Love, Justice, and Connection
Greetings, beloveds! How do I even begin?
How about here: I am SO PROUD OF US. In the last few weeks of what has been a jarring transition to a disorienting new normal, this community has come together, even as we are physically isolating.
The Caring Committee and Karen have been crafting ways to reach out to all of our congregants to assess needs and stay connected. Medical professional volunteers have made themselves available remotely in order to advise congregants. Tech volunteers and staff have been learning and experimenting with how best to communicate with all of our people, and congregants and committee members have gamely learned new online platforms. People have made financial donations to the minister’s discretionary fund, as well as other offers of financial and material help for those who may need it. Social justice advocates have urged us to advocate for the people who will be most vulnerable to this illness and its economic effects. And people who need help have bravely reached out and asked for it.
In short, the members and friends of First Unitarian have in the face of COVID-19 been focusing on what matters most: love, justice, and connection.
At the same time, if you’re finding that you don’t have the bandwidth to carry on as “normal” right now, that is perfectly ok. This is not normal. In fact, much of what has constituted our normal has completely failed us during this crisis: the expectation to produce at all costs, the imperative to be constantly busy with something, to tie our health to our employment, and to tie our self-image and worth to our ability to muscle through and produce. So many of the assumptions underlying the way our society is structured are being exposed as unhealthy and unsustainable.
And even as the entire world is forcing us to slow down, to reexamine, to sit with ourselves and our feelings, I find myself resisting the obvious need for rest and connection. In times when, a few weeks ago, I might have been working - when I now find myself on a neighborhood walk with Gabe and Eric, or in the garden, or contemplating a nap - I keep thinking, “Shouldn’t I be doing something?” - as if spending time with my loved ones, communing with the earth, or taking care of my body isn’t something. Such is the pervasiveness of our conditioning to capitalism.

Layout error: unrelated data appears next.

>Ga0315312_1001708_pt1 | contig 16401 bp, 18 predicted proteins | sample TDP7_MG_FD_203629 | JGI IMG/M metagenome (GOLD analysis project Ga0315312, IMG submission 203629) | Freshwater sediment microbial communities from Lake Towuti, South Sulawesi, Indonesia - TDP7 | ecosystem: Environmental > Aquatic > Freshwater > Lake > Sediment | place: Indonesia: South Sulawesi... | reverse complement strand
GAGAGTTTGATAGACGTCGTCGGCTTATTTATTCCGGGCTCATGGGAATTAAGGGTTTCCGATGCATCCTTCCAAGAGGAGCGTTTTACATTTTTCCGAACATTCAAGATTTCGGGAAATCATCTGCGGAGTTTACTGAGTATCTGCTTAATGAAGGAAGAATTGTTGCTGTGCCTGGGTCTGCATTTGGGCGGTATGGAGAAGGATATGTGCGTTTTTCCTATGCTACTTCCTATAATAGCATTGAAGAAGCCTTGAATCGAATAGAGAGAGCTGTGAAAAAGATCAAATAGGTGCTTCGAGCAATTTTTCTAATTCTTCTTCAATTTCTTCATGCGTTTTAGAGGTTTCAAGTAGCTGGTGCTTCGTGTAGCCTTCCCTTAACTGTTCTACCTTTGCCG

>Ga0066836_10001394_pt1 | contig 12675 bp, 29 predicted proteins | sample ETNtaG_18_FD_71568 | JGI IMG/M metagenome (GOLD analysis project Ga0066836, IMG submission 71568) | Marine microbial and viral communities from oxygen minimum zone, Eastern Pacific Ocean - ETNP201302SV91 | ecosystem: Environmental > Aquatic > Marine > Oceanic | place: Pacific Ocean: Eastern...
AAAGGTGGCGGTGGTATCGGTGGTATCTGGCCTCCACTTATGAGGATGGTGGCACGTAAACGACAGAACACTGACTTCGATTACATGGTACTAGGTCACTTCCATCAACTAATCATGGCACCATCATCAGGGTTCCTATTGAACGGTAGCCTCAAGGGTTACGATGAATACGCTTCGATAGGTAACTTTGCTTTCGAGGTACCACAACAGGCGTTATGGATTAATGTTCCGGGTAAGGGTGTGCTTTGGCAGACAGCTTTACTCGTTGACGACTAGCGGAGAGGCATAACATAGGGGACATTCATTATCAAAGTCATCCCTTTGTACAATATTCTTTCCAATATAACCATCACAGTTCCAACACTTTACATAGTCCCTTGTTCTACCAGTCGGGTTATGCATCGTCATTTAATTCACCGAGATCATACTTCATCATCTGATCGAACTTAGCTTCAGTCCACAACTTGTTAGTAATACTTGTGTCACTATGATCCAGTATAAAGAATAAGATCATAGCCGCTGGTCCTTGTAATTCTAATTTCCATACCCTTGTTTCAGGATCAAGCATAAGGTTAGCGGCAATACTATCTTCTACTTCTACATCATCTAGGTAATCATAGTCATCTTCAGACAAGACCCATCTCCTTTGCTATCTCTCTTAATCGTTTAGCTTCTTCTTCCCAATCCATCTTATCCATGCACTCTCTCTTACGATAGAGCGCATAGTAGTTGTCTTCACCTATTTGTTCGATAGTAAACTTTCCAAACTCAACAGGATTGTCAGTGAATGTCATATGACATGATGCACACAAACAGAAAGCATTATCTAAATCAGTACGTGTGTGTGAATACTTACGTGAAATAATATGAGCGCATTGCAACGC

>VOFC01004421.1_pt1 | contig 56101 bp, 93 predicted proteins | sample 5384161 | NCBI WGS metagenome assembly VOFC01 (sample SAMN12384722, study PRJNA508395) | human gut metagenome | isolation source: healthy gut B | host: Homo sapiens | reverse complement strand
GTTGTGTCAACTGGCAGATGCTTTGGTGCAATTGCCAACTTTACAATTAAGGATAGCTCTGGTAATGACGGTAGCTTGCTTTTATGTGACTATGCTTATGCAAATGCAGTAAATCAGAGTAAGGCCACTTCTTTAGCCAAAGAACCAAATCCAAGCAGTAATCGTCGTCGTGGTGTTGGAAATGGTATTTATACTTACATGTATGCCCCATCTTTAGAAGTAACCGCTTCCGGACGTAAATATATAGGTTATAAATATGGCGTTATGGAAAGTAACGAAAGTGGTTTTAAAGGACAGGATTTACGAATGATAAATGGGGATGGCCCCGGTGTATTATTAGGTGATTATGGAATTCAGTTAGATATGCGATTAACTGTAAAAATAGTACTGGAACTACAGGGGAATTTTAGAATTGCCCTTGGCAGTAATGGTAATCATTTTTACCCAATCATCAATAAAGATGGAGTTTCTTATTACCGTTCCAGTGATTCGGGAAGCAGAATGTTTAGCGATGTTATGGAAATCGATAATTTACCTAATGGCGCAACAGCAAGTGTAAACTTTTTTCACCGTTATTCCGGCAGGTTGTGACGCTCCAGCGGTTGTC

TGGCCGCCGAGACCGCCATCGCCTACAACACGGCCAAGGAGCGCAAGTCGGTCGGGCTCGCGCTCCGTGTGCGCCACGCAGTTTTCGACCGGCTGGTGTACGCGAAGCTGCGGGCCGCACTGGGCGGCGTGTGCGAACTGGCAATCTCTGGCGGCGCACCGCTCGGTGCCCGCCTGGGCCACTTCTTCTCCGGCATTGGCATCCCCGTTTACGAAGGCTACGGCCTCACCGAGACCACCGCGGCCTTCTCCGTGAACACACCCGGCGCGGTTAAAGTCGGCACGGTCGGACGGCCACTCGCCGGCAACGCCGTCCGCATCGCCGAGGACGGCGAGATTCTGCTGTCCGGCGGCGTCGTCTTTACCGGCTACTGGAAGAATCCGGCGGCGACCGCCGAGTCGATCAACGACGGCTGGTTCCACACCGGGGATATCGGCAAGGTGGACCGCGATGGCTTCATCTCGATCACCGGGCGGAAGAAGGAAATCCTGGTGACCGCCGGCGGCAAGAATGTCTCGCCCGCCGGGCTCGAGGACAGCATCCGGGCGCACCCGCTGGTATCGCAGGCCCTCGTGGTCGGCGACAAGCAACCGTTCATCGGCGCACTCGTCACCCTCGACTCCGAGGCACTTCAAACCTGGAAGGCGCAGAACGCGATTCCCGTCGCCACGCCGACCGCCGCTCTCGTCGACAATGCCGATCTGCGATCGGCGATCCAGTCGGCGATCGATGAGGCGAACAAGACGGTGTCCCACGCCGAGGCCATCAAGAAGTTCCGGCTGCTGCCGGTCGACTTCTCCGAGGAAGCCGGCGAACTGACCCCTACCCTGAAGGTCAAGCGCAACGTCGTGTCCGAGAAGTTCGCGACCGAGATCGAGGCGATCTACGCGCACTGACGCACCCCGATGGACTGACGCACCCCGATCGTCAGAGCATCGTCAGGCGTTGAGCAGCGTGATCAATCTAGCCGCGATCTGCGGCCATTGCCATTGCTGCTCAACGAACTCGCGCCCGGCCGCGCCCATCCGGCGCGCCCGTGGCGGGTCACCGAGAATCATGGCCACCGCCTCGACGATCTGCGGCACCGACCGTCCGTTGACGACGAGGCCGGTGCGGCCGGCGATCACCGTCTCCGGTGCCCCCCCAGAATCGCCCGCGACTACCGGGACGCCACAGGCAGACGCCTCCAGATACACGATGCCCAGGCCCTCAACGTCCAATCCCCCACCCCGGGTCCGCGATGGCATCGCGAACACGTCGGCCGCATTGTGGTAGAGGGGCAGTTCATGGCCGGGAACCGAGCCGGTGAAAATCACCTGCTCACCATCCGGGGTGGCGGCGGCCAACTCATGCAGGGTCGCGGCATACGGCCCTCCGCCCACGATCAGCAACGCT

As many of us began to self-isolate a couple weeks ago, Tricia Hersey of the Nap Ministry wrote, “During this week, we have buckled in and created enough digital content to last us another decade. I have noticed this tendency in our culture to skip steps during trauma. We jump right to getting over it immediately, leaving no space for the precious ritual of grief, rest and lament… We want to remain in the way it always was – super productive and focused on doing, even while the systems around us are failing and slowing down.” https://thenapministry.wordpress.com/2020/03/20/as-grind-culture-slows-down-will-you/
But these systems very obviously are no longer serving us - the whole us that we’re called to create as Unitarian Universalists. Our healthcare system is failing us, even as thousands of brave and dedicated medical professionals fight to save lives. Our economic safety net systems are responding to this crisis at a pace that is frustrating and sometimes deadly. Our legislative systems are ill-equipped to attend to the basic physical needs of all of our people. These are not new problems; many will tell you that they have existed for centuries. But now even those in relatively privileged positions cannot ignore their brokenness.
And so, dear ones, I urge you to be as gentle with yourselves as you can in these times. To whatever extent your situation will allow, I invite you to embrace your unproductive time - connect, rest. Notice the voice inside your head and the tension inside your body telling you to produce, take a breath, and tell that voice to connect. To create. When you need it, reach out to this community for help. When you are able, reach out to help.
And talk to one another. Now is the time to harness the impressive capacity of Unitarian Universalists for conversation - for exploration and curiosity - and for creating love and justice. In the coming weeks, I will be hosting a discussion group for the purpose of dreaming together, of talking to one another about the world you want to emerge into, and of what your part in that might look like. (Watch FirstAnnounce for an invitation.)Until that time, remember: Rest is the task. Taking care of yourself is the task. And in a time of exciting and terrifying transformation and of shifting physical reality, remember the most solid things to hold onto are community and love.